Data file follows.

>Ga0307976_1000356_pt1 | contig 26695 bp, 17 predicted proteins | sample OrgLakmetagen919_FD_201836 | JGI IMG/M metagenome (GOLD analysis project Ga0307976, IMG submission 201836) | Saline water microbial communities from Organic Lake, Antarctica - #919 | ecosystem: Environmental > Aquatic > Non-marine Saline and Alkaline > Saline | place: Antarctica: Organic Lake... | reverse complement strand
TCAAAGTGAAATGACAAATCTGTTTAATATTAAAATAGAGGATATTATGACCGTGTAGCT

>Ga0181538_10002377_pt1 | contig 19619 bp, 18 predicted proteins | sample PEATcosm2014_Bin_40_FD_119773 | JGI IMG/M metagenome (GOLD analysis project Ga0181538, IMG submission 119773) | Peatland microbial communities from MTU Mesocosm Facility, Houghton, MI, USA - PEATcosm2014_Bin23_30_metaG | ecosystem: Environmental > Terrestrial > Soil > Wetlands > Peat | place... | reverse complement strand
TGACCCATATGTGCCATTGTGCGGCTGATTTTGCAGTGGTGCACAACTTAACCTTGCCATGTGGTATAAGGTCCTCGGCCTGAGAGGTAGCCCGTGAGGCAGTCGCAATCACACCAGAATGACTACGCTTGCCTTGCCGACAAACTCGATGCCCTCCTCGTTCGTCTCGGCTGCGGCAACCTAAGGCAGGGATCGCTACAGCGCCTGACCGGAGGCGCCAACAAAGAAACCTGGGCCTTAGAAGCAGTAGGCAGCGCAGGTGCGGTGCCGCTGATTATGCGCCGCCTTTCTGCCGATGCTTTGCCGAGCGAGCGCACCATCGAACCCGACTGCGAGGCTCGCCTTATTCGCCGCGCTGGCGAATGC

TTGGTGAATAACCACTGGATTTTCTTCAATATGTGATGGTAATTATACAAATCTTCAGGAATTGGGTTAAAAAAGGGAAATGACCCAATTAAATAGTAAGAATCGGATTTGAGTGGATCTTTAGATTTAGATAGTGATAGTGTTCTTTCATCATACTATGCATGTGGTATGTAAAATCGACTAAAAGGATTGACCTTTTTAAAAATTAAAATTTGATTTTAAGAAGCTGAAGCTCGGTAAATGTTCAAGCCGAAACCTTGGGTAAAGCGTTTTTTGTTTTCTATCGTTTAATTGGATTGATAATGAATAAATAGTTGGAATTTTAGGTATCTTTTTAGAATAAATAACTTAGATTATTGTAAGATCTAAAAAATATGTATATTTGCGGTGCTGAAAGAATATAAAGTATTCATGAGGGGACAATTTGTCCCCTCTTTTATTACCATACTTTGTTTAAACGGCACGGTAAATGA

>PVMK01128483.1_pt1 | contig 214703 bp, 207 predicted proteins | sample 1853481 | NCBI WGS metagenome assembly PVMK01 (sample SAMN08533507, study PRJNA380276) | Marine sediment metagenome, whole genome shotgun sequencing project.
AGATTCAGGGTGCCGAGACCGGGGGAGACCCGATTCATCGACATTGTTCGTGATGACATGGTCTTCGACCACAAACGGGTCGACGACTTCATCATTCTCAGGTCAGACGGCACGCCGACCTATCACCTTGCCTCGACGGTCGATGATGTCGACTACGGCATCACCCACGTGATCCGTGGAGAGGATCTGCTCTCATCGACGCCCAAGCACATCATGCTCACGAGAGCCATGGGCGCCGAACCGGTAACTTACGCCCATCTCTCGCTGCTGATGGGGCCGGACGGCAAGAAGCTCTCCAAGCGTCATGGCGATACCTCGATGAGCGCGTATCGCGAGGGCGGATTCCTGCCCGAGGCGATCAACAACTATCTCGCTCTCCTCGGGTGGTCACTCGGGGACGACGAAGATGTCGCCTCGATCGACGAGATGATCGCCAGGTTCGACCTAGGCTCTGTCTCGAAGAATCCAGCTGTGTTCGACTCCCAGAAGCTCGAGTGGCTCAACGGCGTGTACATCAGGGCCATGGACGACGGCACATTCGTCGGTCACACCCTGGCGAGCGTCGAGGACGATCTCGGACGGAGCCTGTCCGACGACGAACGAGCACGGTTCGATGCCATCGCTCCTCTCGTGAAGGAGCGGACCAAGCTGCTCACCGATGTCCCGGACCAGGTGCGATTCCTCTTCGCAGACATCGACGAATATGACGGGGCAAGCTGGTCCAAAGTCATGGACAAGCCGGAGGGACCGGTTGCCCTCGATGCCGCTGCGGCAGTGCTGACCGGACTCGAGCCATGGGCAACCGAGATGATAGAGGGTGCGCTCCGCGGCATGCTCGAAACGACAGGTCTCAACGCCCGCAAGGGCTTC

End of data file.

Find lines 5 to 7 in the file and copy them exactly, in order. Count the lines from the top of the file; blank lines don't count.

TTGGTGAATAACCACTGGATTTTCTTCAATATGTGATGGTAATTATACAAATCTTCAGGAATTGGGTTAAAAAAGGGAAATGACCCAATTAAATAGTAAGAATCGGATTTGAGTGGATCTTTAGATTTAGATAGTGATAGTGTTCTTTCATCATACTATGCATGTGGTATGTAAAATCGACTAAAAGGATTGACCTTTTTAAAAATTAAAATTTGATTTTAAGAAGCTGAAGCTCGGTAAATGTTCAAGCCGAAACCTTGGGTAAAGCGTTTTTTGTTTTCTATCGTTTAATTGGATTGATAATGAATAAATAGTTGGAATTTTAGGTATCTTTTTAGAATAAATAACTTAGATTATTGTAAGATCTAAAAAATATGTATATTTGCGGTGCTGAAAGAATATAAAGTATTCATGAGGGGACAATTTGTCCCCTCTTTTATTACCATACTTTGTTTAAACGGCACGGTAAATGA

>PVMK01128483.1_pt1 | contig 214703 bp, 207 predicted proteins | sample 1853481 | NCBI WGS metagenome assembly PVMK01 (sample SAMN08533507, study PRJNA380276) | Marine sediment metagenome, whole genome shotgun sequencing project.
AGATTCAGGGTGCCGAGACCGGGGGAGACCCGATTCATCGACATTGTTCGTGATGACATGGTCTTCGACCACAAACGGGTCGACGACTTCATCATTCTCAGGTCAGACGGCACGCCGACCTATCACCTTGCCTCGACGGTCGATGATGTCGACTACGGCATCACCCACGTGATCCGTGGAGAGGATCTGCTCTCATCGACGCCCAAGCACATCATGCTCACGAGAGCCATGGGCGCCGAACCGGTAACTTACGCCCATCTCTCGCTGCTGATGGGGCCGGACGGCAAGAAGCTCTCCAAGCGTCATGGCGATACCTCGATGAGCGCGTATCGCGAGGGCGGATTCCTGCCCGAGGCGATCAACAACTATCTCGCTCTCCTCGGGTGGTCACTCGGGGACGACGAAGATGTCGCCTCGATCGACGAGATGATCGCCAGGTTCGACCTAGGCTCTGTCTCGAAGAATCCAGCTGTGTTCGACTCCCAGAAGCTCGAGTGGCTCAACGGCGTGTACATCAGGGCCATGGACGACGGCACATTCGTCGGTCACACCCTGGCGAGCGTCGAGGACGATCTCGGACGGAGCCTGTCCGACGACGAACGAGCACGGTTCGATGCCATCGCTCCTCTCGTGAAGGAGCGGACCAAGCTGCTCACCGATGTCCCGGACCAGGTGCGATTCCTCTTCGCAGACATCGACGAATATGACGGGGCAAGCTGGTCCAAAGTCATGGACAAGCCGGAGGGACCGGTTGCCCTCGATGCCGCTGCGGCAGTGCTGACCGGACTCGAGCCATGGGCAACCGAGATGATAGAGGGTGCGCTCCGCGGCATGCTCGAAACGACAGGTCTCAACGCCCGCAAGGGCTTC